If you meet the IRS guidelines, you may deduct the following home-related deductions:

  • Homeowner’s association fee

  • Homeowner’s Insurance

  • Mortgage insurance & interests

  • Utilities, including electricity, internet, heat, and phone

  • Cleaning services for your office space

Repairs and Maintenance:

If you repair or upgrade your working space, you may also write these expenses off on your taxes. However, the amount you’re writing off largely depends on whether the expense is direct (benefits your home office) or indirect (benefits your entire home).

Thankfully, NOLO’s legal encyclopedia breaks down the differences between direct and indirect home office repairs.

  • Direct: Let’s say you spent $100 to fix a broken window in your home office — you may deduct the total $100 on your taxes.

  • Indirect: If you pay $1,000 to repair a leak in the roof of your house, you may only deduct a percentage of that expense equivalent to the quota for your home office.

This also covers the long-term improvements to your home, including complete roof replacement or room renovation.

>> Related Reading: Office supplies and office expenses on your business taxes

Things to Watch Out For:

Here are a few things you should watch out for if you plan on deducting actual expenses.

Receipts: Keep detailed records of all the business expenses you think you’ll deduct — including receipts for equipment purchases, utility bills, electric bills, and repairs. So if the IRS ever audits you, you’ll be able to back up your claims.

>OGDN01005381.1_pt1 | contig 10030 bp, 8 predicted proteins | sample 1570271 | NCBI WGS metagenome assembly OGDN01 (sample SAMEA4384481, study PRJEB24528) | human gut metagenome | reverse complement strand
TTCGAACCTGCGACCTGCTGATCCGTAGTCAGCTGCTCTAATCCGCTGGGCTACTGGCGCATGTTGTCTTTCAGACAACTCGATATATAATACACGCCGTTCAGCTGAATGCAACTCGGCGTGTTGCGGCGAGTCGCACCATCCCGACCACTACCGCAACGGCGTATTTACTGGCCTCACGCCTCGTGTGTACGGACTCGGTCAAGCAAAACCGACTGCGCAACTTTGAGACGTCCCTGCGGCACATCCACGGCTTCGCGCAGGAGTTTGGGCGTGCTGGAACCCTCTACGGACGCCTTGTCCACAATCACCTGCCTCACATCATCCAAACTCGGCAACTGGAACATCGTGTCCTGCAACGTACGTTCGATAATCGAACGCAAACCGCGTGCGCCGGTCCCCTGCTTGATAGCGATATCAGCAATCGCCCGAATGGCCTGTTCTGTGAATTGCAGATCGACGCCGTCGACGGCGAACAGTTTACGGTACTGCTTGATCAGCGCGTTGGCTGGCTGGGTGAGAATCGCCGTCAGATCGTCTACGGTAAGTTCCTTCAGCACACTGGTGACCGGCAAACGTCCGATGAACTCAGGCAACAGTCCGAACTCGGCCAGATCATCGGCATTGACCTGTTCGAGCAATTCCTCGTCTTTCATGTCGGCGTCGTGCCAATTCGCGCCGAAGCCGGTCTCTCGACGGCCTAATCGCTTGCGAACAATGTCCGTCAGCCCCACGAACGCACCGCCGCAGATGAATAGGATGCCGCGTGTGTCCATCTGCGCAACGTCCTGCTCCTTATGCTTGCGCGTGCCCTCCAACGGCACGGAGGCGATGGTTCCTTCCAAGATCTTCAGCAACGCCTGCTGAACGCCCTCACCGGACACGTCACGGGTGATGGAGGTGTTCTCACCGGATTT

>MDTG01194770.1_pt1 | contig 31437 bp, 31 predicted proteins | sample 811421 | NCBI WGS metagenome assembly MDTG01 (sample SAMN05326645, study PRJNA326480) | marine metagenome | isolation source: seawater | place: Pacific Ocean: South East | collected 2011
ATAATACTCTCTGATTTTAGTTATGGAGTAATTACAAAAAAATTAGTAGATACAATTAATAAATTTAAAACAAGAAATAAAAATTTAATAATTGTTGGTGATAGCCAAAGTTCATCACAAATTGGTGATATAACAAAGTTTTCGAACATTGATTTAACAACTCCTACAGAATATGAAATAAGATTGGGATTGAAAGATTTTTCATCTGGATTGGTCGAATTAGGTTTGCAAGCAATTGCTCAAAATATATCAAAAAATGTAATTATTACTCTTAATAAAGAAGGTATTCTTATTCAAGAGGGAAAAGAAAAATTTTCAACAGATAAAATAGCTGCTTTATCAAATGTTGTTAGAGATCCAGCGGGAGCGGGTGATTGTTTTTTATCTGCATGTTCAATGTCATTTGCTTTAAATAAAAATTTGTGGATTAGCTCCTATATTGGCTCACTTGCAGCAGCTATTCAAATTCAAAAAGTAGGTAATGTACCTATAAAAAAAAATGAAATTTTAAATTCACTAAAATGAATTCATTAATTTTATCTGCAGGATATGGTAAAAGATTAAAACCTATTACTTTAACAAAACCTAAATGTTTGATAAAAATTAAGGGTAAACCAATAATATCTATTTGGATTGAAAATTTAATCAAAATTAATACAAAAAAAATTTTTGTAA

Beware of the limitations: When claiming a home office tax deduction, it is essential to be aware of the regulations and restrictions imposed by the IRS. For example, the deduction may be within the net income from the business, and any unused portion of the conclusion may not be carried forward to future years.

Home Sales: Individuals who claim a home office tax deduction may be subject to an audit by the IRS. In the event of an audit, the individual must be able to provide documentation and evidence of their home office expenses and use of the space.

Suppose you’re a homeowner taking home office deductions using the actual expenses method. In that case, it’ll cancel out your ability to avoid capital gains tax when selling your primary residence. People who sell their existing residence after having lived in it for about two of the five years before the sale generally don’t have to pay taxes on up to $250,000 in profit on the deal — or $500,000 (for married filing jointly), as per the IRS Publication 523.

 In Summary:

The home office tax deduction can be a valuable tool for individuals who work from home, own their businesses, or are self-employed. However, it’s essential to be aware of the eligibility requirements, calculation methods, and limitations imposed by the IRS. Keeping detailed records and documentation of home office expenses is a smart way to claim the deduction successfully and avoid any issues with the IRS.

Do you still have questions? At Prospect Financial Solutions, we’re always up-to-date with current federal and state tax regulations to prepare accurate tax returns for our clients. Get a free consultation for your taxes today!